Monday, February 27, 2012

Abortion, Personhood, and Buddhism

In November, 2011, Mississippi voters soundly defeated a proposed amendment to the state constitution, which many had expected to pass. It would have determined that human life (personhood) begins at conception. While passage would have created a legal nightmare of challenges and counterchallenges, the amendment captured an idea of great importance.

Shortly before the vote, I reprinted here an important article from the fascinating literature of Buddhist bioethics. The bibliography is amazing.

Because of latest Santorum dust-up -- his wanting to 'throw up' on the First Amendment, I'm reprinting it now. 

Because there have been many hundreds of pageviews for this article, I've turned on the comments so you can share your views if you like. 

Buddhism and Medical Ethics: A Bibliographic Introduction

James J. Hughes
MacLean Center for Clinical Medical Ethics

Damien Keown
Goldsmiths, University of London

Published in the Journal of Buddhist Ethics, Volume Two, 1995


Buddhism, like all religious and secular philosophies, focuses on two central questions concerning abortion: (a) when does the embryo or fetus acquire the property which makes termination of pregnancy "killing"?; and (b) is termination of a pregnancy, before or after this point, ever justifiable?

While there was a minority tradition in classical Hindu embryology that held that incarnation does not occur till as late as the seventh month (Lipner, 1989), most Buddhist commentators have adopted classical Hindu teachings that the transmigration of consciousness occurs at conception, and therefore that all abortion incurs the karmic burden of killing. Before modern embryology, however, in both Buddhist countries and the West, ideas about conception were scientifically inaccurate, and often associated the beginning of life with events in the third or fourth month of pregnancy (for a discussion of traditional Tibetan embryology, see Dhonden, 1980 and Lecso,1987).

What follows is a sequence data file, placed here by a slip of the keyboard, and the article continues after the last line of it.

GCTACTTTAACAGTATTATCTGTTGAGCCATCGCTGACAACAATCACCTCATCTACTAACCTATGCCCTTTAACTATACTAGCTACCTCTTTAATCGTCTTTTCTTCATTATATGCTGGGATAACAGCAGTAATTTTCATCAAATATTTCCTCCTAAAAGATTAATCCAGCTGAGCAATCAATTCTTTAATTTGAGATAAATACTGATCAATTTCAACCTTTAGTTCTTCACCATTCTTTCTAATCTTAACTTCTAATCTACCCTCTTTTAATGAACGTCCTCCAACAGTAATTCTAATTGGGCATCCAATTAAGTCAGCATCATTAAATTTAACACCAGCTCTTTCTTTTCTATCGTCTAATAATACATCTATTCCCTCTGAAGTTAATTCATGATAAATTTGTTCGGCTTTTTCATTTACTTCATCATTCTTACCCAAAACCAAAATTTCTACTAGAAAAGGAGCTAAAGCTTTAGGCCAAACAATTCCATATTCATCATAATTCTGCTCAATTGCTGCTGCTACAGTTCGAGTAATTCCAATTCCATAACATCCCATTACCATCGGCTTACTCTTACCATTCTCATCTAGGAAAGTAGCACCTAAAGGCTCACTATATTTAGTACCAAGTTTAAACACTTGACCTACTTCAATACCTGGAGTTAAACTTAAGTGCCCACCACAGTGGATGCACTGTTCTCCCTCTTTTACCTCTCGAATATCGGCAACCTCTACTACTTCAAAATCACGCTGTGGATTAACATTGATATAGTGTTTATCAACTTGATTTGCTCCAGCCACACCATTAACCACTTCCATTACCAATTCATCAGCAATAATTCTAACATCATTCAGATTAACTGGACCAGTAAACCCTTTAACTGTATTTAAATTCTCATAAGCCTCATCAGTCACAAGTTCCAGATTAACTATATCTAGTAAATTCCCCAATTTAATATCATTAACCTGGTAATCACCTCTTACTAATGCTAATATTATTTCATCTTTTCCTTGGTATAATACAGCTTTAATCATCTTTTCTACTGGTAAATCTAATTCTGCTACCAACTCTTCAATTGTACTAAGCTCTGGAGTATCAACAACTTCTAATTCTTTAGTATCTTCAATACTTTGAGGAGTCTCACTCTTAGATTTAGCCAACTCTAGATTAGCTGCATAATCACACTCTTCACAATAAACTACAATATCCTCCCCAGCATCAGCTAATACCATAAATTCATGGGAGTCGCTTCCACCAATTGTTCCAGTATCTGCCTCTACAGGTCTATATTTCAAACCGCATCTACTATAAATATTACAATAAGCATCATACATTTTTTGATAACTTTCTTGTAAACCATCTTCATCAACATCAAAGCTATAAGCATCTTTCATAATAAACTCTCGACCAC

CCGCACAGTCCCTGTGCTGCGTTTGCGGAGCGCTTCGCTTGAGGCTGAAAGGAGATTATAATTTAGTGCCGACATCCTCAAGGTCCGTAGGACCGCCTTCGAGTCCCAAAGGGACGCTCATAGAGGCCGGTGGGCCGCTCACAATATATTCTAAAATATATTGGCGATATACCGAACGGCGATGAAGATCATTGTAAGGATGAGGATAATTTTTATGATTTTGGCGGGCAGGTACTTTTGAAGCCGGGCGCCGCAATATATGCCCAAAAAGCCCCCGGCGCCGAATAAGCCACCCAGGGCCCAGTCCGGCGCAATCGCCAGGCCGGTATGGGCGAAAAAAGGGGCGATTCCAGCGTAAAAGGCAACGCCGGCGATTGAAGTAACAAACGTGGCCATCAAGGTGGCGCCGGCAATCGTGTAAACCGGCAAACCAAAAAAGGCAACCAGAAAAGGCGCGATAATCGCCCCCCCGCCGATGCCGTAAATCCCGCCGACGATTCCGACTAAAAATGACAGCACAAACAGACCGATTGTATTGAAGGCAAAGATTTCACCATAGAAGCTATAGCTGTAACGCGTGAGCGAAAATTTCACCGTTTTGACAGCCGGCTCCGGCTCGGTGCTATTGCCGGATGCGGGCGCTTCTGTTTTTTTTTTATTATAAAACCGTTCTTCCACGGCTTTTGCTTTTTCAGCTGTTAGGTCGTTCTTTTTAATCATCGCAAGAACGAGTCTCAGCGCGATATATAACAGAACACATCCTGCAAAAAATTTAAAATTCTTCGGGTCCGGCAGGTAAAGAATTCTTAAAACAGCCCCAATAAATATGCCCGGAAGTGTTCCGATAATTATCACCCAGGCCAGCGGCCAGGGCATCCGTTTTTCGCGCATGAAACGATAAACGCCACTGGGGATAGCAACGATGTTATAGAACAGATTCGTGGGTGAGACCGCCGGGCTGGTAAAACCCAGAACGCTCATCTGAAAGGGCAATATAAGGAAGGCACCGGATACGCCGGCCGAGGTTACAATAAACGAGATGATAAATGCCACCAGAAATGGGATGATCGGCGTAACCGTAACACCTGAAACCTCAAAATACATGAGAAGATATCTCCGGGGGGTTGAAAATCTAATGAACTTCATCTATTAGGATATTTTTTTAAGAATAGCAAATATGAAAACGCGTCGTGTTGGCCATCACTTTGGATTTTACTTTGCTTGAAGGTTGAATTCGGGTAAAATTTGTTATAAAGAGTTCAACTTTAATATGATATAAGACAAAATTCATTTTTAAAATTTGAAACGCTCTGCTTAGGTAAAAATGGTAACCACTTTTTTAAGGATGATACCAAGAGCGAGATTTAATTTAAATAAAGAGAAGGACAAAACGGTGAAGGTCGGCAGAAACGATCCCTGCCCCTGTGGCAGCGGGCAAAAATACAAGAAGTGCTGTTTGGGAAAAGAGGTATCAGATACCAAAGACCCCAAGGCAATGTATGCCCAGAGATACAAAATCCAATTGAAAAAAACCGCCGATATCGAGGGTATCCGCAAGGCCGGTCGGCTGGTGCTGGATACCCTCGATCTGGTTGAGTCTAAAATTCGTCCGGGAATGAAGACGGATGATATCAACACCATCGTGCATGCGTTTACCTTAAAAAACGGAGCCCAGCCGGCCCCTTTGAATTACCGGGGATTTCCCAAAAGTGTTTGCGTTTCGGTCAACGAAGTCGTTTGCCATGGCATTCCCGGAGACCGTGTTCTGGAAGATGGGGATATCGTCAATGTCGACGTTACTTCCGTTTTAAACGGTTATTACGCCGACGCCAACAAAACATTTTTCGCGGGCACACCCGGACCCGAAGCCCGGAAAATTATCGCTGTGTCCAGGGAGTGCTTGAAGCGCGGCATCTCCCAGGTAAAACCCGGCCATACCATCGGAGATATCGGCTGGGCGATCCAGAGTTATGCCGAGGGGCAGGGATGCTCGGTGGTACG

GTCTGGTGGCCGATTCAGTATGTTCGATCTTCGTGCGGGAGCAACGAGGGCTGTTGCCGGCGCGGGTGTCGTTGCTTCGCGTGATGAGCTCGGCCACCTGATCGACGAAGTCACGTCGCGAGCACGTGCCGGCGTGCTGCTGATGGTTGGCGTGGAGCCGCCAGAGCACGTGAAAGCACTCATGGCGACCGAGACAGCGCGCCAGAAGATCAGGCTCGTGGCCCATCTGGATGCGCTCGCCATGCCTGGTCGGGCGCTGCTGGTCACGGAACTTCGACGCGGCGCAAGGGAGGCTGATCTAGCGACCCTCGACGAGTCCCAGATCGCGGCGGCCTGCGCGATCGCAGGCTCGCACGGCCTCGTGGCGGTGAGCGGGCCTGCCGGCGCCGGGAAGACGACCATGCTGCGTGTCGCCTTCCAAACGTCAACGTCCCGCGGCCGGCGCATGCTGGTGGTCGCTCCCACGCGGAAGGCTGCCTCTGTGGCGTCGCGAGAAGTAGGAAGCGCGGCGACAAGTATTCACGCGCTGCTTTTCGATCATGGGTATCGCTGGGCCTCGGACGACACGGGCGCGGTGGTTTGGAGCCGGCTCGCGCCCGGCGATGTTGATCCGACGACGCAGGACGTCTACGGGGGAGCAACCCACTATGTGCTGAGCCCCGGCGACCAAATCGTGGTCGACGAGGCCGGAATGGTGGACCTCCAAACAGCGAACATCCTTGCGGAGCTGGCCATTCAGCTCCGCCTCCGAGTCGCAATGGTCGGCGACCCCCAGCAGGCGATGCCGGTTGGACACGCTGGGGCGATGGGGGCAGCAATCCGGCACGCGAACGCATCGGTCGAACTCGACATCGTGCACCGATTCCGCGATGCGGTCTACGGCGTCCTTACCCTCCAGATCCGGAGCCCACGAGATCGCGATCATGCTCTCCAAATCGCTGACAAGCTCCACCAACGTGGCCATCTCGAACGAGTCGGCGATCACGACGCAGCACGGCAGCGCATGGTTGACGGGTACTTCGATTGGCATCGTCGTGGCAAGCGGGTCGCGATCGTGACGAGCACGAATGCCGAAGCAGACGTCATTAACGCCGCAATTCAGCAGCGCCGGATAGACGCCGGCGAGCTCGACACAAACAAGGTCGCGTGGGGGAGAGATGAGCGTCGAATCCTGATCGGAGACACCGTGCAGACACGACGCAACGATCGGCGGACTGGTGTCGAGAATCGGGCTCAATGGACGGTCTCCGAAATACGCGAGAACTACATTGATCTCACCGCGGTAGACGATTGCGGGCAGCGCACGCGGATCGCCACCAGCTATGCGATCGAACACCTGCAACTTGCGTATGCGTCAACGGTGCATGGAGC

Another problem in early Buddhists' embryology is their assumption that the transmigration of consciousness is sudden rather than gradual. Based on the findings of modern neuro-embryology Buddhists today might maintain that the fetus does not fully embody all five skandhas and the illusion of personhood until after birth; this is the argument developed by most Western ethicists to defend abortion (Tooley, 1984; Flower, 1985; Bennett, 1989). If the fetus is not yet a fully embodied person, then the karmic consequences of abortion would be even less than the killing of animals, which Buddhism teaches do have moral status. This neurological interpretation of the skandhas may be more consistent with Western Buddhism, which often sees the doctrine of rebirth as peripheral or interprets rebirth metaphorically rather than literally (Batchelor, 1992; King, 1994).

The second question is whether abortion always generates bad karma, or in Western terms, is it ever "justified." This relates to the debate about whether Buddhist ethics are absolutist, utilitarian or "virtuist," i.e. seeing the good in the development of personal qualities. The absolutist would hold that bad karma is incurred from any act of murder, whatever the justifications. The utilitarian would argue that murder can be a compassionate act with positive karmic consequences, taking into account factors such as the health of the fetus or mother, the population crisis, and the readiness of the parents to raise a child.